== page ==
A multi-channel sleep monitor produced by ResMed (ApneaLinkTMPlus; San Diego, CA, USA) was used for at least 7h of monitoring from going to sleep at night to awakening the next morning. The monitoring items included nose and mouth airflow, chest and abdomen movement, and oxygen saturation (SpO2). The AHI, LSpO2, and mean blood oxygen saturation (MSpO2) were calculated based on the monitoring results.

2.6. Collection and Determination of Specimens

Specimen collection: In the OSAHS group, 2 mL of venous blood was collected by an assigned nurse on the second day after admission and injected into a heparin sodium-covered anticoagulation tube. Blood from the CON group was collected by an outpatient nurse when fasting on the day of the physical examination. The blood collection time for both groups was 7:00 - 8:00 in the morning. The collected blood samples were tested for lymphocyte subsets by the same flow cytometer in our laboratory.

Working principle: Antibodies were selected from the Beckman Coulter Cytolymphocyte Subgroup Reagent CYTO-STAT CD45-FITC/CD4-RD1/ CD8-ECD/CD3-PC5 (LOT 7536243f) and CD45-FITC/CD56-RD1/CD19-ECD/ CD3-PC5(LOT7580190F). Different antibodies were labeled with fluorescein. When the fluorescent antibody specifically bound to the antigen molecule on the cell surface through the antigen-antibody reaction, the cells were stained with fluorescein. The flow cytometer focuses the shaped laser beam to irradiate the high-speed flow cells that have been stained and measures the intensity of scattered light and fluorescence generated on the stained cells for analyzing the expression of the corresponding protein on the cell surface to achieve rapid quantitative determination of the cells.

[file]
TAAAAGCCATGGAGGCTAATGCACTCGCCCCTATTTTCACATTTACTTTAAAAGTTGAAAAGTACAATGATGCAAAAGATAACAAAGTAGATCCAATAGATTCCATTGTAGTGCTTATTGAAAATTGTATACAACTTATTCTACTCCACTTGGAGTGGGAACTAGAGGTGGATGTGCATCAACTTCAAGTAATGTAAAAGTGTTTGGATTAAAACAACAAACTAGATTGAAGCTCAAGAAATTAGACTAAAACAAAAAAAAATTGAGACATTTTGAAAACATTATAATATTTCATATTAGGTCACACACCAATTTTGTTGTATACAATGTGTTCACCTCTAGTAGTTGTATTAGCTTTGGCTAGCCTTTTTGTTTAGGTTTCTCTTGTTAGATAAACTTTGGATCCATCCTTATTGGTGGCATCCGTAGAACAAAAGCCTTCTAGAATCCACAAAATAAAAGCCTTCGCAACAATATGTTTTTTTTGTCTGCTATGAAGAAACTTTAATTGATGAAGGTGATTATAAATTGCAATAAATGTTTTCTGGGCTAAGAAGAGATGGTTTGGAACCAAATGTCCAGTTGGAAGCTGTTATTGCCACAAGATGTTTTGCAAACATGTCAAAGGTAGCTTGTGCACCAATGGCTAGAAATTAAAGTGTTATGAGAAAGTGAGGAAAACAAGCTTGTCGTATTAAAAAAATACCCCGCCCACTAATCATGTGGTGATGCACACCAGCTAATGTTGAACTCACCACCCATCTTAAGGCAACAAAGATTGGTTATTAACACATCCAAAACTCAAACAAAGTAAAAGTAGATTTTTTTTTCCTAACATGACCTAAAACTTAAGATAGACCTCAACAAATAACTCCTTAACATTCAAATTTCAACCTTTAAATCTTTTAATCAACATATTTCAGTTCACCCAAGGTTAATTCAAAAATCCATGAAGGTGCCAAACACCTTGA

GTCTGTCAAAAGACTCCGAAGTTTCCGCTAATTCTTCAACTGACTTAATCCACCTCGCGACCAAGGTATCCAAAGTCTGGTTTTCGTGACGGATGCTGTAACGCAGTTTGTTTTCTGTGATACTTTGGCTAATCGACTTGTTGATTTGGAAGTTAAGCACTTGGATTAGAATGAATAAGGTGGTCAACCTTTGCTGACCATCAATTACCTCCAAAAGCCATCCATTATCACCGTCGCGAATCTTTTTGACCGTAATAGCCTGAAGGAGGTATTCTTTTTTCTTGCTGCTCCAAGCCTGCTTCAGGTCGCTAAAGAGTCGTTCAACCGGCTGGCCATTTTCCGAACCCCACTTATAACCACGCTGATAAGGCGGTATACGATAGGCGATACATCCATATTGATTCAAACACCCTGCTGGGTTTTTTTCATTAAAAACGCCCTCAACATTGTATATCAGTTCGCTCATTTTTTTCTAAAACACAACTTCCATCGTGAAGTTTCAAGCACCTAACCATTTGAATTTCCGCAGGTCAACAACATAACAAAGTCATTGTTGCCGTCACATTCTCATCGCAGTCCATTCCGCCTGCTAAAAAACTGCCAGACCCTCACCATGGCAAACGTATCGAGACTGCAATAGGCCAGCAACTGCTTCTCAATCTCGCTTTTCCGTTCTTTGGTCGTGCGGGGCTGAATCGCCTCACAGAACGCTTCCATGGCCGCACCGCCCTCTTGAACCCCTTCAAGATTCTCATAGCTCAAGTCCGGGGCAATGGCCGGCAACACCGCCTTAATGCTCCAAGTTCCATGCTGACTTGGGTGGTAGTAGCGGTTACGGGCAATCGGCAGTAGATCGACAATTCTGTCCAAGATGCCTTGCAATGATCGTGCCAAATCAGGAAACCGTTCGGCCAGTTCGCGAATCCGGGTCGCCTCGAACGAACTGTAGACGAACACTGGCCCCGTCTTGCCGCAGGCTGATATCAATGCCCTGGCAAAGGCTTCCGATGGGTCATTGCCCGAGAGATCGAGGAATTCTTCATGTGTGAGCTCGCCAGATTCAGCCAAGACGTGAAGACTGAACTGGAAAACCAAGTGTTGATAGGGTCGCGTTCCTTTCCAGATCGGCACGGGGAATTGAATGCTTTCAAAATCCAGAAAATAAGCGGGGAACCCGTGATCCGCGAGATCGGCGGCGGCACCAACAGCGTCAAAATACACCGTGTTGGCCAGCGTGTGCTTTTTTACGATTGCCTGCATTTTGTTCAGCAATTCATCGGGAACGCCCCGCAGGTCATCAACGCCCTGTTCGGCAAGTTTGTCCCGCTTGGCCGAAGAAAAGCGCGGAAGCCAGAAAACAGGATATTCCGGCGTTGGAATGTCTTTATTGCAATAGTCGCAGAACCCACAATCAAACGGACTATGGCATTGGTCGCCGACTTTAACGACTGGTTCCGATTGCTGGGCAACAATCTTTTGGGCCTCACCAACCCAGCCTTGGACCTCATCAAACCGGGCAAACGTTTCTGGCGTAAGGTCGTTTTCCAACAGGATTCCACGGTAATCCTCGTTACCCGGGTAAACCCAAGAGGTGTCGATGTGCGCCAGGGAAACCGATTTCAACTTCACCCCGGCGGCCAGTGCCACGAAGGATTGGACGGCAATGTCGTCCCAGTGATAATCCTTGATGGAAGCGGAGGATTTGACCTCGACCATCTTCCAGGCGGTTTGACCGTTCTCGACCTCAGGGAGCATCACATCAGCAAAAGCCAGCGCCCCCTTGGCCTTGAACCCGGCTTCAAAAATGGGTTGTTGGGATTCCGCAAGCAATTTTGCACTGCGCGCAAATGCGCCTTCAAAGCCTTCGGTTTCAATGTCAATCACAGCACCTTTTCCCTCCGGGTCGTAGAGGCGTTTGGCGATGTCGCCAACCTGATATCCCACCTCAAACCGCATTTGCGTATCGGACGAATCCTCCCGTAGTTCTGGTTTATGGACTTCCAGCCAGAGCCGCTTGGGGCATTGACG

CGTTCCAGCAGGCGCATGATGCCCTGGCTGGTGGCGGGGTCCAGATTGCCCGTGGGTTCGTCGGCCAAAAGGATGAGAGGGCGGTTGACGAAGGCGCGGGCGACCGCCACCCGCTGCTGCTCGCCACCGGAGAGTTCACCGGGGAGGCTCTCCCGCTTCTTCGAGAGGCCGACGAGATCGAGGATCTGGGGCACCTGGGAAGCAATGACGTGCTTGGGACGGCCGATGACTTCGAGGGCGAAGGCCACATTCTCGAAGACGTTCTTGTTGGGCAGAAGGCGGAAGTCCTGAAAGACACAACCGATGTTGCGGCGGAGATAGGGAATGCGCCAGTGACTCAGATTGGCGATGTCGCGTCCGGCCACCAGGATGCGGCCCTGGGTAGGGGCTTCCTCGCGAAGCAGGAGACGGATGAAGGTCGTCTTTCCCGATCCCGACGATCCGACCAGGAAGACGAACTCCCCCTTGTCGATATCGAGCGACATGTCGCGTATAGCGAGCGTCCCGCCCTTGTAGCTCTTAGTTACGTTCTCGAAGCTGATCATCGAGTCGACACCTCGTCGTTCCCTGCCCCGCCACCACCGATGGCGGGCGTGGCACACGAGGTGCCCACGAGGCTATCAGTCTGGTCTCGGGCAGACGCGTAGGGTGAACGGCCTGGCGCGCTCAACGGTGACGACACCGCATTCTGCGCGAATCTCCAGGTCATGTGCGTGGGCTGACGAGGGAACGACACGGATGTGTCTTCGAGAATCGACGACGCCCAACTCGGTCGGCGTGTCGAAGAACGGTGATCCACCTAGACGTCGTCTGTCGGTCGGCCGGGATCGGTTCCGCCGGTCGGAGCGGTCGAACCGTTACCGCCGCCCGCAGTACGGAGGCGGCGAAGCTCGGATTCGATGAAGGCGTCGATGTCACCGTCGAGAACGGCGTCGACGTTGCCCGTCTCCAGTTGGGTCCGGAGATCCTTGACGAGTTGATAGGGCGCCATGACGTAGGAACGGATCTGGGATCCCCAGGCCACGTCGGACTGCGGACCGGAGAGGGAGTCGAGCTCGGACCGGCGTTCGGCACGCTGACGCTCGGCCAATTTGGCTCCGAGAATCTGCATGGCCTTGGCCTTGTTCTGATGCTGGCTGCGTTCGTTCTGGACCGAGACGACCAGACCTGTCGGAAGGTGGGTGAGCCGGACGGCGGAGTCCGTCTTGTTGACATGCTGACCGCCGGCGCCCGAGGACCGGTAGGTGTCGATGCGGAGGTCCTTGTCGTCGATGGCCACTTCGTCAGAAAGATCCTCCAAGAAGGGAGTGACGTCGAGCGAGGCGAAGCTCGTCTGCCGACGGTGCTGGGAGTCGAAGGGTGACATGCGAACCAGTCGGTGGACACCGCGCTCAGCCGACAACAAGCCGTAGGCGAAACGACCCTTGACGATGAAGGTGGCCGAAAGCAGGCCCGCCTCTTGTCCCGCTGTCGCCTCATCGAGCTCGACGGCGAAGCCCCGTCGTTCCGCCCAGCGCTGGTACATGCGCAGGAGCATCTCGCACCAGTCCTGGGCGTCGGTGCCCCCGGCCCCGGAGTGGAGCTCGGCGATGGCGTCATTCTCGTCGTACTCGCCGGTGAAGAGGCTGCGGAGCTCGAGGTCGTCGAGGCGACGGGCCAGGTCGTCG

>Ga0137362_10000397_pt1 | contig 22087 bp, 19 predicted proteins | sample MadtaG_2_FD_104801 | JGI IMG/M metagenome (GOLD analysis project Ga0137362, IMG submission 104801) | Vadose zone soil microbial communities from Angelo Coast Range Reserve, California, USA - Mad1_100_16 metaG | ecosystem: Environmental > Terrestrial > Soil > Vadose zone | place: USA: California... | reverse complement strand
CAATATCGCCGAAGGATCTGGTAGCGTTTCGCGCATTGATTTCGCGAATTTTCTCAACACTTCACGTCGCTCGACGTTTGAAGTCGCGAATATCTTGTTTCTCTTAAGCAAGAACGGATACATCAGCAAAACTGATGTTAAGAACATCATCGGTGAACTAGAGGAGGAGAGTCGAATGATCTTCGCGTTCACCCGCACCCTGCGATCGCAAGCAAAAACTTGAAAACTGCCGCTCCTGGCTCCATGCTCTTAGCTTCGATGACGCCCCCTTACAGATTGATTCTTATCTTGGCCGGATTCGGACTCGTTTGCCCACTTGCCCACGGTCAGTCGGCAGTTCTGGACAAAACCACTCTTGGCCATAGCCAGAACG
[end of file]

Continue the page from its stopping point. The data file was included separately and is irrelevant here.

Experimental procedure: A flow cytometer tube was filled with 100 µL of anticoagulated blood and 10 µL of the corresponding antibody, vortexed, and left to stand in darkness at room temperature for 20 min. OptiLyse C was then added to the tube, vortexed, and left to stand at room temperature for 10 min to lyse the red blood cells. Next, 500 µL of phosphate-buffered saline (PBS) was added to the tube, equilibrated at room temperature for 5 min, and centrifuged for 5 min (2000 rpm/min). The supernatant was discarded, resuspended in 500 µL of PBS, thoroughly vortexed and mixed, and detected by flow cytometry.

2.7. Statistical Analysis

SPSS Statistics 17.0 software (IBM SPSS, Armonk, NY, USA) was used for data analysis. The measurement data meeting the normal distribution were expressed as means ± standard deviations (x ± s). The t-test was used for comparisons between the two independent sample groups, and the Student-Newman-Keuls test was used for pairwise comparisons between the two groups. The chi-square test was used to compare the count data between the two groups with P < 0.05 considered as statistically significant. Pearson linear correlation analysis was used for two variables with relevant trends with α = 0.05 (bilateral) as the test level and P < 0.05 considered as statistically significant.

3. Results

3.1. Comparison of CD3+, CD4+, CD8+, and CD4+/CD8+ Percentages as Well as NK Cell Activity

Compared to the CON group, there was no significant difference in the CD3+ percentage in the peripheral blood of the OSAHS group (P > 0.05). However, the CD4+ percentage, CD4+/CD8+ ratio, and NK cell activity significantly decreased while the CD8+ percentage in the peripheral blood significantly increased (P < 0.05; Table 2, Figures 1, and 2).

Table 2. Comparison of T-Lymphocyte Subsets and NK Cell Activity in Peripheral Blood of Two Groups (Mean ± SD, %)
GroupCD3+CD4+CD8+CD4+/CD8+NK
OSAHS65.98 ± 6.5433.52 ± 3.04 a26.18 ± 4.76 a1.29 ± 0.14 a11.47 ± 4.58 a
CON64.36 ± 5.3235.26 ± 3.6824.36 ± 2.321.43 ± 0.2612.69 ± 2.36
P0.8500.0020.0030.0160.028

aStatistical significance, P < 0.05.

Figure 1. Analysis of T-lymphocyte subsets and NK cell activity in peripheral blood of group CON (healthy children without related diseases and systemic diseases). A: CD45-FITC, B: CD3+%: 69.5%, C: CD3+CD4+%: 26.5%, D: CD3+CD8+%: 33.7%, E: CD4/CD8 Ratio:0.79, F: CD56+NK: 9.7%. The test results of children with OSAHS suggest that the CD4/ CD8 ratio is obviously inverted.
Figure 2. Analysis of T-lymphocyte subsets and NK cell activity in peripheral blood of group OSAHS (children with OSAHS). A: CD45-FITC, B: CD3+%: 56.7%, C: CD3+CD4+%: 34.9%, D: CD3+CD8+%:16.6%, E: CD4/CD8 Ratio: 2.1, F: CD56+NK:11.0%.

3.2. Comparison of CD3+, CD4+, CD8+, and CD4+/CD8+ Percentages as Well as NK Cell Activity in Different OSAHS Subgroups